Sunday, February 03, 2019

Mardi Bock

I brewed my 228th batch of beer on Saturday. It was one of those brew days on which I brought my brewing stuff over to a friend's house and brewed there.

Anyway ... you may remember my homebrew friend "Doc" from Cinco de Bealtaine Irish Stout and Learning to Homebrew.

The weekend before, SheppyBrew Beer Model and I had met Doc and his wife at a new brewery for some beers. He had mentioned that he was brewing Saturday with "Dan", another homebrewer we know.

He invited us over.

The Beer Model couldn't attend, but I decided to go.

I had to decide what to brew. SheppyBrew's PBR was almost done in primary, so I had lots of lager yeast I could harvest. I wanted to do a big lager.

The Beer Model said we should make a "Mardi Gras Beer". It took us a bit, but we came to the conclusion that a Bock would be a good Mardi Gras / Lent Beer.

I remember J. Wilson, the homebrewer and columnist who back in 2011 decided to follow the tradition of 17th century monks of Neudeck ob der Au outside Munich, Germany, developed the rich-and-malty beer to sustain them during Lenten fasts, the traditional 46-day lead-up to Easter.

Here is an article about the Lenten journey he took: My Faith: What I learned from my 46-day beer-only fast.

He also wrote a book: Diary of a Part-Time Monk .

And his blog on the project was Diary of a Part-time Monk.

J. Wilson picked (and the 17th century monks) picked dopplebock as their chosen style. I didn't want to go quite that big, so I went with a Dunkles Bock.

Once I had the style ... it didn't take me long to come up with the recipe ...

I got my ingredients on Friday. I harvested yeast Saturday morning. I packed up my stuff Saturday to arrive at his house around noon.

Just like the other two times, I started my mash before leaving so that the mashing process took place mostly before I arrived. This always put me ahead of the other brewers. It helps with the chilling process ... we don't have to fight over the hose.

Anyway ... things tend to go slower and I pay a little less attention to the process when I'm at Doc's house. I drink a lot more, and the conversation sometimes distracts from what is going on.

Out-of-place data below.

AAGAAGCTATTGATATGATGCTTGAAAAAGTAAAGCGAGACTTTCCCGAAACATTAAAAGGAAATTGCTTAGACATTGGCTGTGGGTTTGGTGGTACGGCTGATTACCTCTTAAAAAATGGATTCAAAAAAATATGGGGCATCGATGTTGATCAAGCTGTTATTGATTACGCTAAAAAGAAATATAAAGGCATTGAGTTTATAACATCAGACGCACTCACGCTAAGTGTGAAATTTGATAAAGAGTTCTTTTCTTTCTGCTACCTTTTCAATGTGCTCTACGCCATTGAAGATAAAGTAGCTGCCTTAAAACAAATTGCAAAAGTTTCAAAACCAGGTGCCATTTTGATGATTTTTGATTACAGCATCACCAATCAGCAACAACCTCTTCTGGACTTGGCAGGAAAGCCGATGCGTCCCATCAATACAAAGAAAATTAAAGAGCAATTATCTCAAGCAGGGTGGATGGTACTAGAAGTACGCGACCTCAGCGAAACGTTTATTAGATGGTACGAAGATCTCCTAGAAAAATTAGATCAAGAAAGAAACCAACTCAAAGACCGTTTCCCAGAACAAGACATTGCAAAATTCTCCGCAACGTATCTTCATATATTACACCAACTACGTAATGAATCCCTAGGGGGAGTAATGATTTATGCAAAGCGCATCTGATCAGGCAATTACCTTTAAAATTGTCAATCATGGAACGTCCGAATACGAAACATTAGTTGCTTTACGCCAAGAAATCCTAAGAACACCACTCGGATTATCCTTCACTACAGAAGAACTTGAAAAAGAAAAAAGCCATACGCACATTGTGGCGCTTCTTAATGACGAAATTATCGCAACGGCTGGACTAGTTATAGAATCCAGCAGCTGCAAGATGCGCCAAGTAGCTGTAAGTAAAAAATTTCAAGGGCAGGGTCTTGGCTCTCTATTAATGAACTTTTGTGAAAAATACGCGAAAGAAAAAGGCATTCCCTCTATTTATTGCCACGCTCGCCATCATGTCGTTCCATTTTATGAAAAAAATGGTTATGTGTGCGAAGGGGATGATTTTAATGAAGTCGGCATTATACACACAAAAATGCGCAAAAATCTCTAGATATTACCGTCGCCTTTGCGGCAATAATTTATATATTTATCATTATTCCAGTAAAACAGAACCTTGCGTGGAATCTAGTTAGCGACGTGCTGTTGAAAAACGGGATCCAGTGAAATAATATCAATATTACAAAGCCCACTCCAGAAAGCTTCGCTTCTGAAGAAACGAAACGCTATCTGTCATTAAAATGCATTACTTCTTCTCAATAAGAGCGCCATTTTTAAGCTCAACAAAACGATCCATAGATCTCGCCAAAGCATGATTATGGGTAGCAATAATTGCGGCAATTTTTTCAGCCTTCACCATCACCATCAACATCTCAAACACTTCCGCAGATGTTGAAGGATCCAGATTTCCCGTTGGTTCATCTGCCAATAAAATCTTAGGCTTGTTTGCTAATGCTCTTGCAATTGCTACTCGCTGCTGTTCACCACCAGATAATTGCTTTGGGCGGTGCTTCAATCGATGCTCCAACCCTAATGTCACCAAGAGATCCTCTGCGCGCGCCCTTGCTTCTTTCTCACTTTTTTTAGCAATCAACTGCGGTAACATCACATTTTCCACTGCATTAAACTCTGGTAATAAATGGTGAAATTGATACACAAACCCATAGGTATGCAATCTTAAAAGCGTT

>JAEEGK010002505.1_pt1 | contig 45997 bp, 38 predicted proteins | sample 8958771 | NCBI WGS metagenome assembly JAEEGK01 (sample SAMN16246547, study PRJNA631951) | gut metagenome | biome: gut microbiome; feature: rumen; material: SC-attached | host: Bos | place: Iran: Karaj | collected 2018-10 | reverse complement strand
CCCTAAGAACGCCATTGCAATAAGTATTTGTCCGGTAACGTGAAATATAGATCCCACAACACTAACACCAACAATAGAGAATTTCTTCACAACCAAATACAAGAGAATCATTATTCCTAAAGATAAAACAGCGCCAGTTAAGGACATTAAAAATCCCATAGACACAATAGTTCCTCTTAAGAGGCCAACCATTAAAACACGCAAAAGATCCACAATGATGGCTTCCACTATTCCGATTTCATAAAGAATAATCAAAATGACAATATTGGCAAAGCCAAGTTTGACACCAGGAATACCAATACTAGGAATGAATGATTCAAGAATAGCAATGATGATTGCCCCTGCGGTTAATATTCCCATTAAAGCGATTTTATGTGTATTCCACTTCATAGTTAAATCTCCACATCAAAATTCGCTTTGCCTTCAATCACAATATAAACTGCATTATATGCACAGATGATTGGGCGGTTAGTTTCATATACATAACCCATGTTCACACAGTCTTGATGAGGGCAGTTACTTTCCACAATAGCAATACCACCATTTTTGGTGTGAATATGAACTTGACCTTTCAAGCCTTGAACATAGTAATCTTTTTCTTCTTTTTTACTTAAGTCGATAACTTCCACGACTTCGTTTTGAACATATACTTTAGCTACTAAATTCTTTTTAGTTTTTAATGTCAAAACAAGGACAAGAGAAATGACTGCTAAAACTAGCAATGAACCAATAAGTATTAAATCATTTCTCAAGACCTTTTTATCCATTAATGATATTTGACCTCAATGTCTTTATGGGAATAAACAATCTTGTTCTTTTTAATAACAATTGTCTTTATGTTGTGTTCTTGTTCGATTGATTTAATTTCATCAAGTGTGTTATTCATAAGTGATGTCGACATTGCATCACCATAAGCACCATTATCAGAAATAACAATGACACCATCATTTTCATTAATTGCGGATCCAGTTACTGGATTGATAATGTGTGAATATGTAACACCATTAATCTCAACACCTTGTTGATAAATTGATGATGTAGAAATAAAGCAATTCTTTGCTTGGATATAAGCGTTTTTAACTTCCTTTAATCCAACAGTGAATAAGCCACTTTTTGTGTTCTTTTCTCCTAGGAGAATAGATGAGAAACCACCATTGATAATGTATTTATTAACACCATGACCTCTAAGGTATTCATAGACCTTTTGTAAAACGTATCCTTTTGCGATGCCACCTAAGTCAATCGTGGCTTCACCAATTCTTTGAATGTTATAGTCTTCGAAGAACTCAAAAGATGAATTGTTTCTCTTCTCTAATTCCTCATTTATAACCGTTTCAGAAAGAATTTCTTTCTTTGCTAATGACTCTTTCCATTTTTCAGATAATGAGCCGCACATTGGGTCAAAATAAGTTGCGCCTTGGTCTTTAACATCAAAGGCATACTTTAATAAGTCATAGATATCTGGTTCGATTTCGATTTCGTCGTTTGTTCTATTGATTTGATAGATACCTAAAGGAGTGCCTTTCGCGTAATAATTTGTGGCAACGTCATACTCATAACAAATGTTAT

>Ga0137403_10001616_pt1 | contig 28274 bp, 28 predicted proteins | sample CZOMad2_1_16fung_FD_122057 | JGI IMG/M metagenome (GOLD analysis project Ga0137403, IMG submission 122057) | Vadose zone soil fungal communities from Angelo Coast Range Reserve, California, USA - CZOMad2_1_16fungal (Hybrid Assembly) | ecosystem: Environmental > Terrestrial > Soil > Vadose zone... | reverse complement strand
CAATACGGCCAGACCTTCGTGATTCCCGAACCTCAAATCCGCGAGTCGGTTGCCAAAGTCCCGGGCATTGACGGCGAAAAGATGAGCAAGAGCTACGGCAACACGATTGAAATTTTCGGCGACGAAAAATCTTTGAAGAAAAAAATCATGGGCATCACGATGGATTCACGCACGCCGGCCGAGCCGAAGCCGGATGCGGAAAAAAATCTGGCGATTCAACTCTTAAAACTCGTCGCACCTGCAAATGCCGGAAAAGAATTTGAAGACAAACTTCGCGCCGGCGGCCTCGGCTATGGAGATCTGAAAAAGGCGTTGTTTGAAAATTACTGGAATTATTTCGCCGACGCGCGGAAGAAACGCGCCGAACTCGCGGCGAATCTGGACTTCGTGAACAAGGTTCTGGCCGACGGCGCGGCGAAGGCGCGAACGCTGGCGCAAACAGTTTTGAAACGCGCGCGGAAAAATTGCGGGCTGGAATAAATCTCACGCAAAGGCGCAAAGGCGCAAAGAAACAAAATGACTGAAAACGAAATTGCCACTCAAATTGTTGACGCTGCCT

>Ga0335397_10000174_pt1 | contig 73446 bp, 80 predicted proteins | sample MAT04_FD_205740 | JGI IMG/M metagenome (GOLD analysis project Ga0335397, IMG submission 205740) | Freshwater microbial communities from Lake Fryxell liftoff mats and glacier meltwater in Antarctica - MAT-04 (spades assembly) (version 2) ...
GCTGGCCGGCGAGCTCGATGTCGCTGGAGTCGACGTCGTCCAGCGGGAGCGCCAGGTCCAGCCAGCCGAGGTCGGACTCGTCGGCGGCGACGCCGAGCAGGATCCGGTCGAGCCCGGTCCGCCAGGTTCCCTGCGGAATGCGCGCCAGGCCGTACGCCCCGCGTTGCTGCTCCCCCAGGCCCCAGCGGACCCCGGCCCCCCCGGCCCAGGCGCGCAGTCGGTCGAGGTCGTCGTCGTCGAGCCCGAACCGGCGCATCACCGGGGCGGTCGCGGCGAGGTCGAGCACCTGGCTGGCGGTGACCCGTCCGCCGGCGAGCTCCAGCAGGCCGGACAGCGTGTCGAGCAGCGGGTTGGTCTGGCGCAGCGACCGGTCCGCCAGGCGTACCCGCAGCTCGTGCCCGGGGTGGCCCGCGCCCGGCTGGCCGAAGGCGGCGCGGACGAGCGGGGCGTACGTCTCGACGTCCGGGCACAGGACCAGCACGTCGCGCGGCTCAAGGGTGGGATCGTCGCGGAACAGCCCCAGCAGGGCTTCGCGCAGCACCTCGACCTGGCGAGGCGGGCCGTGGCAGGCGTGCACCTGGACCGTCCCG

I didn't really start my boil until almost 2pm.

The pre-boil gravity was right where I wanted it.

The boil went smoothly. The recipe doesn't have a lot to add during the boil, so the distractions didn't trip me up.

I got my chilling started about an hour before Doc needed the hose. I got the beer down to 70 degrees or so to cool further in the fermentor when I got home.

I got back home in time to put the fermentor in an ice bath and eat dinner with my family. We watched a movie.

By the time the movie was done, the Mardi Bock was chilled to 55 and I pitched the harvested yeast.

This morning, there are already signs of fermentation and the gravity has even started to drop.

It should be ready to drink by Lent. I know that most homebrewers think that a month isn't enough time for a lager to finish, but in my experience, the "traditional" thinking isn't really accurate. I almost always finish my lagers out in 3 or 4 weeks.

I've even won a ribbon for one of my lagers, so I must do ok on them.

Anyway, I'm looking forward to drinking this beer as part of Mardi Gras celebration. I might even have some left for Easter.

As always, keep an eye on the regular SheppyBrew Channels to see what is happening with beer and other things: SheppyBrew's Facebook Page; Sheppy's Twitter Feed;SheppyBrew's Instagram Page; and SheppyBrew's Website. Of course, don't forget to visit this blog often as well!

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